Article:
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How Will My Life Change?

Organ Rejection

You must always be alert to signs of rejection. The sooner you report these symptoms to your transplant cardiologist, the better your chances of getting through the rejection episode. Signs of rejection include:

Ongoing Tests

Heart biopsies will done on a regular basis to check for organ rejection. A common heart biopsy schedule for a heart recipient is:

  1. Once per week - for 4 weeks
  2. Once every 2 weeks - for 8 weeks
  3. Once a month - for 3 months
  4. Once every 2 months - for 6 months
  5. Once every 6 months afterward

Clinic visits You will probably visit the clinic twice a week for the first month after discharge from the hospital. In the second month, you will visit them once a week. As soon as possible after that, your visits will be reduced to once every other week, then once a month, then every other month. You will have blood tests, chest x-rays, echocardiograms and heart biopsies.

Heart cath Once a year you'll have a heart catheterization to check for transplant coronary artery disease.

Self-monitoring You will continue to record your weight, body temperature, pulse and blood pressure every day for the rest of your life. This, along with the regular clinic visits and diagnostic tests, will help spot problems in the usual post-transplant areas:

Controlling Your Diet

Blood sugar Prednisone and tacrolimus raise your blood sugar (glucose) level. This means you need to avoid eating a lot of sweets or fruit. You also should watch and record your weight very carefully, being aware of any trend toward gaining weight. Getting fat will drastically raise your chances of developing dangerously high blood pressure and coronary artery disease).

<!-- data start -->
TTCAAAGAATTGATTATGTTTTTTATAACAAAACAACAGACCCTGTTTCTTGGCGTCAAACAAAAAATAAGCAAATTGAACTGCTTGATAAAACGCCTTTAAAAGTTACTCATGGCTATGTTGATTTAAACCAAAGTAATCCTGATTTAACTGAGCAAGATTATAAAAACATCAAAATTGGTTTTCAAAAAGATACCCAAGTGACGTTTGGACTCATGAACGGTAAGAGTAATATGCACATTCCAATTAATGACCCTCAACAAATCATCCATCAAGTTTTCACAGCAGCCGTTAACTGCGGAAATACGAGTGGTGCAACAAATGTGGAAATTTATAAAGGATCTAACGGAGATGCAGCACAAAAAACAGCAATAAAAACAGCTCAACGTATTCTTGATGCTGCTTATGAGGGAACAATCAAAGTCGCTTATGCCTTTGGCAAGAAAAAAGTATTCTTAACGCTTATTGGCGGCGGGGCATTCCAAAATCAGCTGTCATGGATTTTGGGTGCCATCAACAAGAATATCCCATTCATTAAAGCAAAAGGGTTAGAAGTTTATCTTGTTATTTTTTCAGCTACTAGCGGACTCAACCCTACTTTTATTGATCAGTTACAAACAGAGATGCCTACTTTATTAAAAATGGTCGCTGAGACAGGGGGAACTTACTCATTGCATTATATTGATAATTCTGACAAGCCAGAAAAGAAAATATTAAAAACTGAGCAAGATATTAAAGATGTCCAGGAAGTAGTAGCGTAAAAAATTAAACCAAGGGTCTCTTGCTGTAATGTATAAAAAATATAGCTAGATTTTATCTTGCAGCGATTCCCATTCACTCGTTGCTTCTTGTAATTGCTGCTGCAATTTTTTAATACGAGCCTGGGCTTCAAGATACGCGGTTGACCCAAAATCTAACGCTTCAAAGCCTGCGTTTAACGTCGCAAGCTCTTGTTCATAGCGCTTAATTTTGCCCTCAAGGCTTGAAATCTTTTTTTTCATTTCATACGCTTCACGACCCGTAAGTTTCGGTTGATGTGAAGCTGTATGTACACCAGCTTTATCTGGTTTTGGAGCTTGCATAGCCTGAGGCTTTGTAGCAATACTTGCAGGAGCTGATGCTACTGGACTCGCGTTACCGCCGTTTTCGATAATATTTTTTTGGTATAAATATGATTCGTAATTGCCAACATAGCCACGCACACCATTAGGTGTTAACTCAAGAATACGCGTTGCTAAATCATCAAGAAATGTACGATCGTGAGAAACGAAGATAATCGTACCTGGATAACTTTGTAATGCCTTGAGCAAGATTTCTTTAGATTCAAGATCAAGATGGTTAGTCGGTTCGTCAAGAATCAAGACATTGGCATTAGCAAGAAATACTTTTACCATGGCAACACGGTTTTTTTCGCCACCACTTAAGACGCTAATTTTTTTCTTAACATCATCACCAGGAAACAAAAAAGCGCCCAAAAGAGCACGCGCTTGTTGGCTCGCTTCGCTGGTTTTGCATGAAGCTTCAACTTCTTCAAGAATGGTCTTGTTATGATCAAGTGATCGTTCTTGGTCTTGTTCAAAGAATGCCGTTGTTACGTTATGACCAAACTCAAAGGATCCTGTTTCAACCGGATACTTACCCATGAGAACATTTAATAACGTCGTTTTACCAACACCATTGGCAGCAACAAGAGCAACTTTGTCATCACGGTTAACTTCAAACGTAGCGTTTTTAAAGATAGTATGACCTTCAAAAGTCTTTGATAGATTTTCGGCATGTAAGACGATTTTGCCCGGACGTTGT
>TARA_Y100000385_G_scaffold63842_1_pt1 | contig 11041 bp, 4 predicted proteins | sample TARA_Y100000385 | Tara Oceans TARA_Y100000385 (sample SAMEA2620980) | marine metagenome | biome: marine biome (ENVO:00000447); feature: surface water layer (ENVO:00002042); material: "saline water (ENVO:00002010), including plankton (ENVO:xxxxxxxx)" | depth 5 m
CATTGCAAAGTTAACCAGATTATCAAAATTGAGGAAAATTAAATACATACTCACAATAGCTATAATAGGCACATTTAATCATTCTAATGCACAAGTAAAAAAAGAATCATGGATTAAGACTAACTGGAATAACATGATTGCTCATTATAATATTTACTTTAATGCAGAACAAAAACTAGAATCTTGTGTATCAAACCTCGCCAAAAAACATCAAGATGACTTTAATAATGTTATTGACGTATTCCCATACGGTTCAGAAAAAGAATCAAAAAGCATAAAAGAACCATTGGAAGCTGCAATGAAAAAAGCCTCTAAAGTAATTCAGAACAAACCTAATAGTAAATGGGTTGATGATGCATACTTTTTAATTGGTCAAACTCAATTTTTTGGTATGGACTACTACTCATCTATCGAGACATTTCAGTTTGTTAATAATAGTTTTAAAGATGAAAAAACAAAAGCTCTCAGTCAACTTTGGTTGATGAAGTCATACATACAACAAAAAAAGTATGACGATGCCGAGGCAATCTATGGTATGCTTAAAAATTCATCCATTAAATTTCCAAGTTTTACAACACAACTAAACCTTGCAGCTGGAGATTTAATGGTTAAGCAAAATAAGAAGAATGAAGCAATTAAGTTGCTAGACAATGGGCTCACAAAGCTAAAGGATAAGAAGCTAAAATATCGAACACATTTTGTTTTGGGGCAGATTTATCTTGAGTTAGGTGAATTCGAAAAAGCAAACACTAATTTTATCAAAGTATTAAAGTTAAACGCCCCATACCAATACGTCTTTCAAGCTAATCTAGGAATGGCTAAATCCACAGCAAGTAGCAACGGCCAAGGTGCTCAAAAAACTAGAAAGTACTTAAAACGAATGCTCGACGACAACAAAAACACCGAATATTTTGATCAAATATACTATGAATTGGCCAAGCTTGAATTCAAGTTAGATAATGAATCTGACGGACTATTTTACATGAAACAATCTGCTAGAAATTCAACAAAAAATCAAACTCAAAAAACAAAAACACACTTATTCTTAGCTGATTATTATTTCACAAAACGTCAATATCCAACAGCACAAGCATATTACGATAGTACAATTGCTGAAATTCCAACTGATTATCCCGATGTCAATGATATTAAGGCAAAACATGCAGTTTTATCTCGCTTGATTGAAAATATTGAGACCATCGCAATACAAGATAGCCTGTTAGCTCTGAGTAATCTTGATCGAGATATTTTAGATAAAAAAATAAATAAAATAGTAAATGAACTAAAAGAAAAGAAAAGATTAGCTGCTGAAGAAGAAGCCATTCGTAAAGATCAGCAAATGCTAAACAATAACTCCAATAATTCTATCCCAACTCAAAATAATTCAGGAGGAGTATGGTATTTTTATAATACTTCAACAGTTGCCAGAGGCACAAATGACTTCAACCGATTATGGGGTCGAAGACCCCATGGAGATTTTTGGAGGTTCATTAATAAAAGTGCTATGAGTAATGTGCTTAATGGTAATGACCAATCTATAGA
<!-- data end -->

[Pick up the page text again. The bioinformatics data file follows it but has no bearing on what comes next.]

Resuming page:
Fat As well as sugar intake, you must control your fat intake. CAD, also called atherosclerosis, is seen in all heart transplant patients. No one knows exactly why. If you live long enough, you will most likely need another heart transplant down the road due to CAD. Although new research shows that mono-unsaturated fat may actually be good for your heart, currently the view is still to restrict your fat intake. Your goal is to keep your blood cholesterol level down.

Sodium Prednisone causes you to retain sodium, causing edema, similar to that of congestive heart failure. A low-sodium diet will greatly help you cope with this. Boys and girls, this is no joke. You must obey these dietary restrictions or you may not live nearly as long, or as well. If you are unsure about some aspect of your diet, call your transplant clinic and ask to speak to a dietician. They'll set you up - be sure to take written notes and ask for any available pamphlets.

Activity Level

Your heart reacts differently to stress now. The nerves that connected your original heart to your nervous system were cut during the transplant surgery and do not heal. That means your heart cannot respond immediately to exercise, sudden movement, or emotional stress like fear. It does react, but not nearly as fast. Now, it increases its rate in response to hormones in your blood.

Material taken from manuals given to potential transplant recipients at transplant centers in the USA, and from heart transplant recipients - Updated May 10, 2002

All information on this site is opinion only. All concepts, explanations, trials, and studies have been re-written in plain English and may contain errors. I am not a doctor. Use the reference information at the end of each article to search MedLine for more complete and accurate information. All original copyrights apply. No information on this page should be used by any person to affect their medical, legal, educational, social, or psychological treatment in any way. I am not a doctor. This web site and all its pages, graphics, and content copyright © 1997, 1998, 1999, 2000, 2001, 2002, 2003, 2004 Jon C.

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